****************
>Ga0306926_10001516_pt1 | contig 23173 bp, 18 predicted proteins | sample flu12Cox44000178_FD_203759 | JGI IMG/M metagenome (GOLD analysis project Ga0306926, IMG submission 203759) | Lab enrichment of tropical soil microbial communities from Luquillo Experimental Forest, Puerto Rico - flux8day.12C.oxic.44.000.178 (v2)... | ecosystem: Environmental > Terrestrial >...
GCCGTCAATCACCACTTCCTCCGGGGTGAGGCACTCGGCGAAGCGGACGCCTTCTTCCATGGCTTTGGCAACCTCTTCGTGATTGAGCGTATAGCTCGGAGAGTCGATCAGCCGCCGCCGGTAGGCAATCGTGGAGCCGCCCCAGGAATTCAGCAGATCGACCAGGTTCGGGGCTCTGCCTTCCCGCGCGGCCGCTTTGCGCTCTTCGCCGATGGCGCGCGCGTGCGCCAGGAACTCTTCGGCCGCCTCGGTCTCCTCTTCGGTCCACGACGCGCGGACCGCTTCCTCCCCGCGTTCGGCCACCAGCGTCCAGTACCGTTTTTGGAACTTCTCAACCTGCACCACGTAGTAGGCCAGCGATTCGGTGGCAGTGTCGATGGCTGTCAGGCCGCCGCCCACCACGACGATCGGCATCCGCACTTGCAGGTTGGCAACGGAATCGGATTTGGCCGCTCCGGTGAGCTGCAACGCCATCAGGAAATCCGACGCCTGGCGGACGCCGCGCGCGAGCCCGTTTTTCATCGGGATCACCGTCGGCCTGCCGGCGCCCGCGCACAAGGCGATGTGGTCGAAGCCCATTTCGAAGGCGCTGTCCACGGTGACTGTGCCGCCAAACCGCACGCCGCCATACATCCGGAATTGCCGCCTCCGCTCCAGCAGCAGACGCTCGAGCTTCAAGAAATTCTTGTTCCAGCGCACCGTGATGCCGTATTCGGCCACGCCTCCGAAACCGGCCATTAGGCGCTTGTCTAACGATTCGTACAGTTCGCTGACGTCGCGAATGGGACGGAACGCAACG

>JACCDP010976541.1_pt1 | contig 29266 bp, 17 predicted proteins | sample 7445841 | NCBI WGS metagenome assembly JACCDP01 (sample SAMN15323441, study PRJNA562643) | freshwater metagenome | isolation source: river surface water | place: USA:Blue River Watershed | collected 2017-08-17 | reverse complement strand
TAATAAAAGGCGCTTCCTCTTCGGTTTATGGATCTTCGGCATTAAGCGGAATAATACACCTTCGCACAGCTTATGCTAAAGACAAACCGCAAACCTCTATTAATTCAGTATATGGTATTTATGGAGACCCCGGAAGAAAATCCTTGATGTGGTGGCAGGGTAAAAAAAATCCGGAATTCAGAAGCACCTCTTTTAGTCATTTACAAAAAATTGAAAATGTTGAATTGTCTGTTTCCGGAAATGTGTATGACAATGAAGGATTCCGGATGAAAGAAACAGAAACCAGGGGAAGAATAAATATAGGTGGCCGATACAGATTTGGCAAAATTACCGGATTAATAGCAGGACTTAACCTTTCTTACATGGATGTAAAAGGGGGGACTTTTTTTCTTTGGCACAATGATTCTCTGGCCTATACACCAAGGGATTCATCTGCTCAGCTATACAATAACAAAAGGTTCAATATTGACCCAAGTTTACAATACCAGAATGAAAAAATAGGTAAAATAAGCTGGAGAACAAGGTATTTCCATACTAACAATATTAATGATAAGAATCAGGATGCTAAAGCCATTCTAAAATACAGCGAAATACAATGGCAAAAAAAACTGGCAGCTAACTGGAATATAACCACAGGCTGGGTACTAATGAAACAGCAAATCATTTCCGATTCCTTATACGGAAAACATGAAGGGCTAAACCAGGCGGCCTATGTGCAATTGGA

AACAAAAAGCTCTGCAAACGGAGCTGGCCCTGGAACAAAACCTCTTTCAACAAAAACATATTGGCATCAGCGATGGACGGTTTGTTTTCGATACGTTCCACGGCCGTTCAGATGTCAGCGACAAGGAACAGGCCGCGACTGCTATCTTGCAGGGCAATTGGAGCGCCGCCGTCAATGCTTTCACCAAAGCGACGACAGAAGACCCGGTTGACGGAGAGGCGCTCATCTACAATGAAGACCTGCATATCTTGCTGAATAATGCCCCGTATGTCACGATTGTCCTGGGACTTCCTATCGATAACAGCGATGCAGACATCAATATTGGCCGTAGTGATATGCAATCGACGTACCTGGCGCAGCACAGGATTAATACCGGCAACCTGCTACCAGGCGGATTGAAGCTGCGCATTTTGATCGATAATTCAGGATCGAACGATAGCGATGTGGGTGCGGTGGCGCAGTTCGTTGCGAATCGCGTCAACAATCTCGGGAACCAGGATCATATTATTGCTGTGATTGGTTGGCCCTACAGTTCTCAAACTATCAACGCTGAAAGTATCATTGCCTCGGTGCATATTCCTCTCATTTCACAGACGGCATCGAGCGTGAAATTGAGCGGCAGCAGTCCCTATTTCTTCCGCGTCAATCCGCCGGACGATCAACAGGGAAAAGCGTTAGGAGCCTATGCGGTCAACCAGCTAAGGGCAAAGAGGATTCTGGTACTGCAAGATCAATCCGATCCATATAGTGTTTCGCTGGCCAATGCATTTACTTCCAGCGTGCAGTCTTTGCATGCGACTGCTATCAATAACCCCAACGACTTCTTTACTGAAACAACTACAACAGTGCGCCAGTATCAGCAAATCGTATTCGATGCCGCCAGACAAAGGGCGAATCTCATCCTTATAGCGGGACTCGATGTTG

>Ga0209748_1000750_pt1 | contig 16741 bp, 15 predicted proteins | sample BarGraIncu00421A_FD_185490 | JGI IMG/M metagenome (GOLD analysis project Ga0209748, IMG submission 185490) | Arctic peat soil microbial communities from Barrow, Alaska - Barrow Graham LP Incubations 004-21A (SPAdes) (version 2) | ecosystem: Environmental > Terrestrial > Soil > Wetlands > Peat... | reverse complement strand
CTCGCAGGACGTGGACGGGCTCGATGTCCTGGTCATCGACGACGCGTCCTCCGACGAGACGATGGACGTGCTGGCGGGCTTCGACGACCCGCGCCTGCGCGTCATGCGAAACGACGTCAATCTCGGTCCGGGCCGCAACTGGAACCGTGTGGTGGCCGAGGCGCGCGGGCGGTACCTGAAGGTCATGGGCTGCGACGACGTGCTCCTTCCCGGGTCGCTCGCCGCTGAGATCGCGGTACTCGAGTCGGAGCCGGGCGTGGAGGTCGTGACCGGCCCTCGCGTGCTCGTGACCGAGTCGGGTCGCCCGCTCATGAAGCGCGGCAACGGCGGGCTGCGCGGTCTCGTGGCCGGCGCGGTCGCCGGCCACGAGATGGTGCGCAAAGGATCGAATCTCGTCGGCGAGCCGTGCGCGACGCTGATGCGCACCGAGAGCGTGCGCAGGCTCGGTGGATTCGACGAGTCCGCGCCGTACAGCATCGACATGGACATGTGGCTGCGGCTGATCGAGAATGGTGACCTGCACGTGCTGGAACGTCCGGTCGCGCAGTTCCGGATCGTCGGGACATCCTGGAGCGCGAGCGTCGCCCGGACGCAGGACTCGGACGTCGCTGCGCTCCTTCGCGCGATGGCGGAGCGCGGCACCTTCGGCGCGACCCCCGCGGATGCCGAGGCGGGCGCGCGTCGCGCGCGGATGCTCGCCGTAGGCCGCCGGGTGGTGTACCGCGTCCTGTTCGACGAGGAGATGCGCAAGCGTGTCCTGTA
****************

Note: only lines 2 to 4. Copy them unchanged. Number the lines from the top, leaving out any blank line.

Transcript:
GCCGTCAATCACCACTTCCTCCGGGGTGAGGCACTCGGCGAAGCGGACGCCTTCTTCCATGGCTTTGGCAACCTCTTCGTGATTGAGCGTATAGCTCGGAGAGTCGATCAGCCGCCGCCGGTAGGCAATCGTGGAGCCGCCCCAGGAATTCAGCAGATCGACCAGGTTCGGGGCTCTGCCTTCCCGCGCGGCCGCTTTGCGCTCTTCGCCGATGGCGCGCGCGTGCGCCAGGAACTCTTCGGCCGCCTCGGTCTCCTCTTCGGTCCACGACGCGCGGACCGCTTCCTCCCCGCGTTCGGCCACCAGCGTCCAGTACCGTTTTTGGAACTTCTCAACCTGCACCACGTAGTAGGCCAGCGATTCGGTGGCAGTGTCGATGGCTGTCAGGCCGCCGCCCACCACGACGATCGGCATCCGCACTTGCAGGTTGGCAACGGAATCGGATTTGGCCGCTCCGGTGAGCTGCAACGCCATCAGGAAATCCGACGCCTGGCGGACGCCGCGCGCGAGCCCGTTTTTCATCGGGATCACCGTCGGCCTGCCGGCGCCCGCGCACAAGGCGATGTGGTCGAAGCCCATTTCGAAGGCGCTGTCCACGGTGACTGTGCCGCCAAACCGCACGCCGCCATACATCCGGAATTGCCGCCTCCGCTCCAGCAGCAGACGCTCGAGCTTCAAGAAATTCTTGTTCCAGCGCACCGTGATGCCGTATTCGGCCACGCCTCCGAAACCGGCCATTAGGCGCTTGTCTAACGATTCGTACAGTTCGCTGACGTCGCGAATGGGACGGAACGCAACG

>JACCDP010976541.1_pt1 | contig 29266 bp, 17 predicted proteins | sample 7445841 | NCBI WGS metagenome assembly JACCDP01 (sample SAMN15323441, study PRJNA562643) | freshwater metagenome | isolation source: river surface water | place: USA:Blue River Watershed | collected 2017-08-17 | reverse complement strand
TAATAAAAGGCGCTTCCTCTTCGGTTTATGGATCTTCGGCATTAAGCGGAATAATACACCTTCGCACAGCTTATGCTAAAGACAAACCGCAAACCTCTATTAATTCAGTATATGGTATTTATGGAGACCCCGGAAGAAAATCCTTGATGTGGTGGCAGGGTAAAAAAAATCCGGAATTCAGAAGCACCTCTTTTAGTCATTTACAAAAAATTGAAAATGTTGAATTGTCTGTTTCCGGAAATGTGTATGACAATGAAGGATTCCGGATGAAAGAAACAGAAACCAGGGGAAGAATAAATATAGGTGGCCGATACAGATTTGGCAAAATTACCGGATTAATAGCAGGACTTAACCTTTCTTACATGGATGTAAAAGGGGGGACTTTTTTTCTTTGGCACAATGATTCTCTGGCCTATACACCAAGGGATTCATCTGCTCAGCTATACAATAACAAAAGGTTCAATATTGACCCAAGTTTACAATACCAGAATGAAAAAATAGGTAAAATAAGCTGGAGAACAAGGTATTTCCATACTAACAATATTAATGATAAGAATCAGGATGCTAAAGCCATTCTAAAATACAGCGAAATACAATGGCAAAAAAAACTGGCAGCTAACTGGAATATAACCACAGGCTGGGTACTAATGAAACAGCAAATCATTTCCGATTCCTTATACGGAAAACATGAAGGGCTAAACCAGGCGGCCTATGTGCAATTGGA